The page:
It still takes some work to find an international connection through Tokyo’s Haneda International Airport. Haneda, located in a prominent urban location on Tokyo Bay, was the city’s only international airport from 1937 to the 1970s. But in 1978, Haneda ran out of space so international flights were moved to a new airport in Narita, a 90 minute train ride from central Tokyo. For 30 years, Haneda focused on domestic and regional charter flights. Then, a few years ago, a new runway and a dedicated international terminal opened at Haneda and international traffic is once again on the rise.
1. Free Wifi
Yes. Signing up is easy, but if you need help, grab a copy of the step-by-step pamphlet with pictorial instructions, narrated by a cartoon bear. There are power outlets (North American configuration) scattered through the new terminal and pods of desks with reading lights if you really want to get something done.
2. Train Connection To Somewhere Worth Seeing On A Four-Hour Layover
Yes. Unlike Narita, Haneda is close enough to the action to make it worth leaving the airport to see some sites. Two metro lines connect Haneda to downtown Tokyo, and it’s a 45 minute trip to Shibuya to check out the scramble crosswalk.
3. Duty Free Costs
Fair, but they are missing the basics! Haneda duty free does not sell Bombay Sapphire, my universal indicator for liquor costs. They do have entire walls of expensive champagne, whiskey and cognac, but no sultry Bill Murray advertisements.
Coco Mademoiselle eau de parfum 50ml = JPY9200 (CAD$98)
4. Security Screening
Orderly. There is a single security screening point for international transit passengers. My plane wasn’t full so even with only two scanning lines, the whole process took less than 10 minutes. Haneda has three types of plastic boxes to unload your bags into, and each is a different colour and size. One of the security officers sizes up your stuff and hands you the right sized bin, with that very Japanese attention to detail.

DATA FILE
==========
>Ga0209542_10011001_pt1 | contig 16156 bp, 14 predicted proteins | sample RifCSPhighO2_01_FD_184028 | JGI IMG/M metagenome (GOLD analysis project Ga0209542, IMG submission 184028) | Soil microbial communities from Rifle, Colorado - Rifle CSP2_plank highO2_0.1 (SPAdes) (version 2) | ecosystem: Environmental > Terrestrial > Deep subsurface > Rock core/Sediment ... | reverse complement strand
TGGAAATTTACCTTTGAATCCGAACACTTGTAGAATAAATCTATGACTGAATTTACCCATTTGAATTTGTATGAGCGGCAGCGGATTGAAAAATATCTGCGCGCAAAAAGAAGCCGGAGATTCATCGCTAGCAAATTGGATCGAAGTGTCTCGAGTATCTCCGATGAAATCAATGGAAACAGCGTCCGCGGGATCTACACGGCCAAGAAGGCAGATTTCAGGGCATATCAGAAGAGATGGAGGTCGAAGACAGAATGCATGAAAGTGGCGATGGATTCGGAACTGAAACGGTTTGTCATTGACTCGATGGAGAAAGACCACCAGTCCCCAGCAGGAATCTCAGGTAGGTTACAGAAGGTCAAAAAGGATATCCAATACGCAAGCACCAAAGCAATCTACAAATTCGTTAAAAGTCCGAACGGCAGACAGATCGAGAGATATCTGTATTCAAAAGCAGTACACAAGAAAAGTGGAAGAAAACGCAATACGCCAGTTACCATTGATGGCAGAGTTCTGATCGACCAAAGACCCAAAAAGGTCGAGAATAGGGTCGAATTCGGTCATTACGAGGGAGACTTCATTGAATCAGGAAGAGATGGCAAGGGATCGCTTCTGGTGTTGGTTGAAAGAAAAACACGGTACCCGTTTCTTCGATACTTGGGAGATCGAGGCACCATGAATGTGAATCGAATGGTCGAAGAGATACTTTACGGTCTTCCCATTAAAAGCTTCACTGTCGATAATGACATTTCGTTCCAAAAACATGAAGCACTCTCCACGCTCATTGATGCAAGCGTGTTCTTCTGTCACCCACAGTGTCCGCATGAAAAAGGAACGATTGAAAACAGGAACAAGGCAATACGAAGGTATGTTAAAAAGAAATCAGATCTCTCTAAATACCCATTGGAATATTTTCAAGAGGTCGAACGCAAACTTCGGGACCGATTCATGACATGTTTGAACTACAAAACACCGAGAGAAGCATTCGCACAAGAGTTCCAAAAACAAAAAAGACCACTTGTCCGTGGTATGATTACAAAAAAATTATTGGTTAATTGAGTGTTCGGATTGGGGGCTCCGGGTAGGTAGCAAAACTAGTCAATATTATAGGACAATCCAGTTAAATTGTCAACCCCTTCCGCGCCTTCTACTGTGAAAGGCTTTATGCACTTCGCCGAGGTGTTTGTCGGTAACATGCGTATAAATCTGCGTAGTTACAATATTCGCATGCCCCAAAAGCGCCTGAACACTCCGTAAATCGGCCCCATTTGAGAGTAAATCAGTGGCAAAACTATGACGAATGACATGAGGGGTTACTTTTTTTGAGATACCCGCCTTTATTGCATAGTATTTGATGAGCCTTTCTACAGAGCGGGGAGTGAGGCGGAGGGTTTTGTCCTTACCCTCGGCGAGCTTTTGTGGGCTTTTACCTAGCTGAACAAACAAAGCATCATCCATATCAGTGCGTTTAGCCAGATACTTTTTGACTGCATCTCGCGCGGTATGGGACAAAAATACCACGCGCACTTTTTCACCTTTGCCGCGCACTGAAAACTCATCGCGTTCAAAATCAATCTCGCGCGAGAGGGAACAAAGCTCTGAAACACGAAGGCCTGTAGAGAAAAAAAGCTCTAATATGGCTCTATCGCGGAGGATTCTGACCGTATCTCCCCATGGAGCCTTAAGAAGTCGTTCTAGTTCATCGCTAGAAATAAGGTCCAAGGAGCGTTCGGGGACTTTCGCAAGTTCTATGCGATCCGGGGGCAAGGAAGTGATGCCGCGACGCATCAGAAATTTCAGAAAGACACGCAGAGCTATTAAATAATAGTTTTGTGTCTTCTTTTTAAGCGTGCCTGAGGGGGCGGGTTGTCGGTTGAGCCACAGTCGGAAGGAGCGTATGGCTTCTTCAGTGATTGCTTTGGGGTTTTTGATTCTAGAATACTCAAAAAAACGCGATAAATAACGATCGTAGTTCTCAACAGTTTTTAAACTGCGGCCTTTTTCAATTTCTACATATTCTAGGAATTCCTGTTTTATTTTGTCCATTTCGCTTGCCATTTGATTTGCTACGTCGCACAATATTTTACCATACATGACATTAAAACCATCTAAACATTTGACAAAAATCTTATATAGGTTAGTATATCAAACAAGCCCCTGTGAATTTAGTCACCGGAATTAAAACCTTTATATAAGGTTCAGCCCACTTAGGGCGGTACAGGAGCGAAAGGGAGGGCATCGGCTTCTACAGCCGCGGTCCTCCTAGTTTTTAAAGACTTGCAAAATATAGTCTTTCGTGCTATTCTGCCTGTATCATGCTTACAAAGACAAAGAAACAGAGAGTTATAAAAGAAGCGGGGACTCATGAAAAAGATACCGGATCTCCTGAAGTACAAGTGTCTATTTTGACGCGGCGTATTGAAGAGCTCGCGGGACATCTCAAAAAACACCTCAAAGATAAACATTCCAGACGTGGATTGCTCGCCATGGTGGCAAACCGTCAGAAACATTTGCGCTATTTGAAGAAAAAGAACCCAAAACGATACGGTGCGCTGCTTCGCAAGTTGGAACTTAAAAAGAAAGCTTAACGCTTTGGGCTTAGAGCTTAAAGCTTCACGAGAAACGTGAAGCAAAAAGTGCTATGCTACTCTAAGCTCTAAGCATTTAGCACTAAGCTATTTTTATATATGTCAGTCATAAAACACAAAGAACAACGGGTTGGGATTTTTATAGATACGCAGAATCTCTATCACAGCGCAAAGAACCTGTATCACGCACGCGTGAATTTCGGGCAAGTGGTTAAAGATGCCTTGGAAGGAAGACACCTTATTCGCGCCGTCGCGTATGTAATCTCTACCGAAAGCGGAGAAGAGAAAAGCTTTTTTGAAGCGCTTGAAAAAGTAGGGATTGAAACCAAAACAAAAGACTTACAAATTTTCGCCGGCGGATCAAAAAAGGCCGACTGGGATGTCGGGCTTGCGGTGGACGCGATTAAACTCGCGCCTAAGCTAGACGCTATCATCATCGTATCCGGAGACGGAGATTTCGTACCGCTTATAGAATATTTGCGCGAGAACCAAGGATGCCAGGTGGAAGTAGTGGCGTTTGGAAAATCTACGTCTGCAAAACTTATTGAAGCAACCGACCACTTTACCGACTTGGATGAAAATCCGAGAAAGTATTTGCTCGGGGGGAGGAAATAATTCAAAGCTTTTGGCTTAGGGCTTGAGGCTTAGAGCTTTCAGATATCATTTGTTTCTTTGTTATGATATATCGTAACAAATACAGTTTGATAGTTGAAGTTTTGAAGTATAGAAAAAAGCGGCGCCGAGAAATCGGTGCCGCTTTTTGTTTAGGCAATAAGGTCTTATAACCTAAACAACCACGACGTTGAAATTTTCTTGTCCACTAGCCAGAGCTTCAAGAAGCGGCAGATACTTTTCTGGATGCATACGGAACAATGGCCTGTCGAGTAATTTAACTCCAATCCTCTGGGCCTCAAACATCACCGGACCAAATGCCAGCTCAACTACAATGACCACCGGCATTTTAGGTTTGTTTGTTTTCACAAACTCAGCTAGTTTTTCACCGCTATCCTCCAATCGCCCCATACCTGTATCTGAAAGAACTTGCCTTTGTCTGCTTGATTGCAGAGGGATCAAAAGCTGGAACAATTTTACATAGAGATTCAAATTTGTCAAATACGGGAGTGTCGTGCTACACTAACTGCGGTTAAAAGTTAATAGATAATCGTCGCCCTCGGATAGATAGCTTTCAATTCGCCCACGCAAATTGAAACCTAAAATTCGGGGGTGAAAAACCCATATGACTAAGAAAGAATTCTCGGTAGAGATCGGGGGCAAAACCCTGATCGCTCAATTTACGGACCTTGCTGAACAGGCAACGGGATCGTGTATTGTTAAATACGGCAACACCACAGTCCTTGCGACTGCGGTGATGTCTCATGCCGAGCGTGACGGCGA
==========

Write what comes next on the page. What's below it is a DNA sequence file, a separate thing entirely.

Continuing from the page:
5. Ease of Orientation
Effortless. The new international terminal is a long rectangle with 50 gates and excellent signage. International arrivals and departures occur on different floors of the same building. Every few gates there is a digital map with a bouncing ball showing you exactly where you are.
6. Pre-Flight Food
Like it’s not even an airport. Food quality is high and there are none of the usual clusters of Starbucks-and-friends international chains. There’s a mix of Japanese and Western cuisine, a few coffee shops, and at least one bar.
7. Architecture/Interior Design
Simple, modern, immaculate. The international terminal still feels new. The curtain wall along one side of the building has great views to the planes and the older domestic terminal buildings. Inside, the high ceilings and pale blues and greys feel calm but not clinical. The furnishings are attractive, there’s the right amount of space around them, and the bathrooms are full of typically Japanese futuristic fixtures. Every part of the building was immaculate, thanks to the men with hand-held mini vacuums, chasing imaginary dust.
Overall Rating for HND: 86%